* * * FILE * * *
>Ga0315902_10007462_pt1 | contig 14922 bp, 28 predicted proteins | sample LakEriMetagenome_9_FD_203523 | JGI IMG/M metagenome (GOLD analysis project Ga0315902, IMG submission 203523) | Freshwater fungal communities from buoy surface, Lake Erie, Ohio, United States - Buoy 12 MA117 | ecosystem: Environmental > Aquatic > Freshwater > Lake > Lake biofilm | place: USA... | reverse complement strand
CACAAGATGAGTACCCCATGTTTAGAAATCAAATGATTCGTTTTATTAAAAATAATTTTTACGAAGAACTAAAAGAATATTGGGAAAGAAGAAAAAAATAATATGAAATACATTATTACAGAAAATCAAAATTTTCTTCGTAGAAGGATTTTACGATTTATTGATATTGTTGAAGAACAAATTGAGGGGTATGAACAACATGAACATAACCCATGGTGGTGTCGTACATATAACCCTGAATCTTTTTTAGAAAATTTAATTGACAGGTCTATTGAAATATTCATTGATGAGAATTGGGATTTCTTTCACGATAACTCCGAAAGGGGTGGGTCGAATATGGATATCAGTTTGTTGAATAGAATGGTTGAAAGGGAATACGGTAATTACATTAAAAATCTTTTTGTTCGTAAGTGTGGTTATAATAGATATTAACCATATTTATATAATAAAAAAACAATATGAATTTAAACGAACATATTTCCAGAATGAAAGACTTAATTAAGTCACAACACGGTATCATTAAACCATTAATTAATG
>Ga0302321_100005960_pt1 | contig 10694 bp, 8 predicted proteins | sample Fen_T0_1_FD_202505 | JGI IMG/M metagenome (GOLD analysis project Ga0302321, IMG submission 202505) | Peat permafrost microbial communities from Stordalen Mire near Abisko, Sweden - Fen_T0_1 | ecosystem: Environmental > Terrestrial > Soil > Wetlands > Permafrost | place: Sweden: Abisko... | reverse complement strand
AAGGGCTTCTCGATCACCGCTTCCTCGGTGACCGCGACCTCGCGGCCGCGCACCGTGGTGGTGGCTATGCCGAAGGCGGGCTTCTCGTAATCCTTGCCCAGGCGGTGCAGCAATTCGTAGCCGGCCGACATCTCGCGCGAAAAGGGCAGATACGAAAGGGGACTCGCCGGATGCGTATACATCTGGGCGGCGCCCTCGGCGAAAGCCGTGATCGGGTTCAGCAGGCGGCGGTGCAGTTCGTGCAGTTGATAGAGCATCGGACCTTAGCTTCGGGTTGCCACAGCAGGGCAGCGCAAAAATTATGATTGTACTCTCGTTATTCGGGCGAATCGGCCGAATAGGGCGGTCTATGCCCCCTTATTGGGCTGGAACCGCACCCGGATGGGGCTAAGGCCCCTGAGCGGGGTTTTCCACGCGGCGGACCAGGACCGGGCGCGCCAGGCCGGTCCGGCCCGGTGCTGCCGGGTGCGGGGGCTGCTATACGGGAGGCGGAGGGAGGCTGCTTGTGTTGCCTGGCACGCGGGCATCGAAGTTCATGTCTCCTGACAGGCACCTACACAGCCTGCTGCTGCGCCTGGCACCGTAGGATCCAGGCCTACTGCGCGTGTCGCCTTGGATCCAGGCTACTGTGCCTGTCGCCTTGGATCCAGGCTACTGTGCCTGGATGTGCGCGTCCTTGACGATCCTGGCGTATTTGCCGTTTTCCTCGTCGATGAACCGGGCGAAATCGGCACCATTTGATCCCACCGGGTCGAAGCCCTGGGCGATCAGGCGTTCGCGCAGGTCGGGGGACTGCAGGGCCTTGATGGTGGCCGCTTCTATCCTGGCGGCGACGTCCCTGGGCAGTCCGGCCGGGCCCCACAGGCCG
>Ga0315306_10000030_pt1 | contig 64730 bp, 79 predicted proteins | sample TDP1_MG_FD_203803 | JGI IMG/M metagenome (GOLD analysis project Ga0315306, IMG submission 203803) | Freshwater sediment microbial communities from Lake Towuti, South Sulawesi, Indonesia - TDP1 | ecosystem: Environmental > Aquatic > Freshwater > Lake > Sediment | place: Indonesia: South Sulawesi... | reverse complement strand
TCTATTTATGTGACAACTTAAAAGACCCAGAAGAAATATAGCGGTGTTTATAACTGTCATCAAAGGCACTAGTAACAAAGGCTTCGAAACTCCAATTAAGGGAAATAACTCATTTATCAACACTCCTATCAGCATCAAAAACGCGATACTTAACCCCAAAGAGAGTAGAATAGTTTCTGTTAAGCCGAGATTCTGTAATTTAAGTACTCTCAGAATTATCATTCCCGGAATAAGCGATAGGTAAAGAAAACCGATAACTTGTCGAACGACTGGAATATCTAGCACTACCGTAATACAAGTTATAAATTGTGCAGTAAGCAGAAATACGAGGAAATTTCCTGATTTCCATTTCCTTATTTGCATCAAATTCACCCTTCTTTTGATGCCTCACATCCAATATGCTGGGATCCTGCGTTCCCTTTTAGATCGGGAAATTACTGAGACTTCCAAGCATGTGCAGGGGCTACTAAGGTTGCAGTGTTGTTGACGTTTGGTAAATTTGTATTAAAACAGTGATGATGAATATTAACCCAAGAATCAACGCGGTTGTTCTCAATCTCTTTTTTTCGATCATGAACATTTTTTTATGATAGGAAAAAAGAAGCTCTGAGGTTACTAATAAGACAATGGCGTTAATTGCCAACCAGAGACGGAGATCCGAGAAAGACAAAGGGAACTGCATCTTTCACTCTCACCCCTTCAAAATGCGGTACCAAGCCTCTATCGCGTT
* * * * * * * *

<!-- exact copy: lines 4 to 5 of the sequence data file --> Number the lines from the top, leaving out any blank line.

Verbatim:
AAGGGCTTCTCGATCACCGCTTCCTCGGTGACCGCGACCTCGCGGCCGCGCACCGTGGTGGTGGCTATGCCGAAGGCGGGCTTCTCGTAATCCTTGCCCAGGCGGTGCAGCAATTCGTAGCCGGCCGACATCTCGCGCGAAAAGGGCAGATACGAAAGGGGACTCGCCGGATGCGTATACATCTGGGCGGCGCCCTCGGCGAAAGCCGTGATCGGGTTCAGCAGGCGGCGGTGCAGTTCGTGCAGTTGATAGAGCATCGGACCTTAGCTTCGGGTTGCCACAGCAGGGCAGCGCAAAAATTATGATTGTACTCTCGTTATTCGGGCGAATCGGCCGAATAGGGCGGTCTATGCCCCCTTATTGGGCTGGAACCGCACCCGGATGGGGCTAAGGCCCCTGAGCGGGGTTTTCCACGCGGCGGACCAGGACCGGGCGCGCCAGGCCGGTCCGGCCCGGTGCTGCCGGGTGCGGGGGCTGCTATACGGGAGGCGGAGGGAGGCTGCTTGTGTTGCCTGGCACGCGGGCATCGAAGTTCATGTCTCCTGACAGGCACCTACACAGCCTGCTGCTGCGCCTGGCACCGTAGGATCCAGGCCTACTGCGCGTGTCGCCTTGGATCCAGGCTACTGTGCCTGTCGCCTTGGATCCAGGCTACTGTGCCTGGATGTGCGCGTCCTTGACGATCCTGGCGTATTTGCCGTTTTCCTCGTCGATGAACCGGGCGAAATCGGCACCATTTGATCCCACCGGGTCGAAGCCCTGGGCGATCAGGCGTTCGCGCAGGTCGGGGGACTGCAGGGCCTTGATGGTGGCCGCTTCTATCCTGGCGGCGACGTCCCTGGGCAGTCCGGCCGGGCCCCACAGGCCG
>Ga0315306_10000030_pt1 | contig 64730 bp, 79 predicted proteins | sample TDP1_MG_FD_203803 | JGI IMG/M metagenome (GOLD analysis project Ga0315306, IMG submission 203803) | Freshwater sediment microbial communities from Lake Towuti, South Sulawesi, Indonesia - TDP1 | ecosystem: Environmental > Aquatic > Freshwater > Lake > Sediment | place: Indonesia: South Sulawesi... | reverse complement strand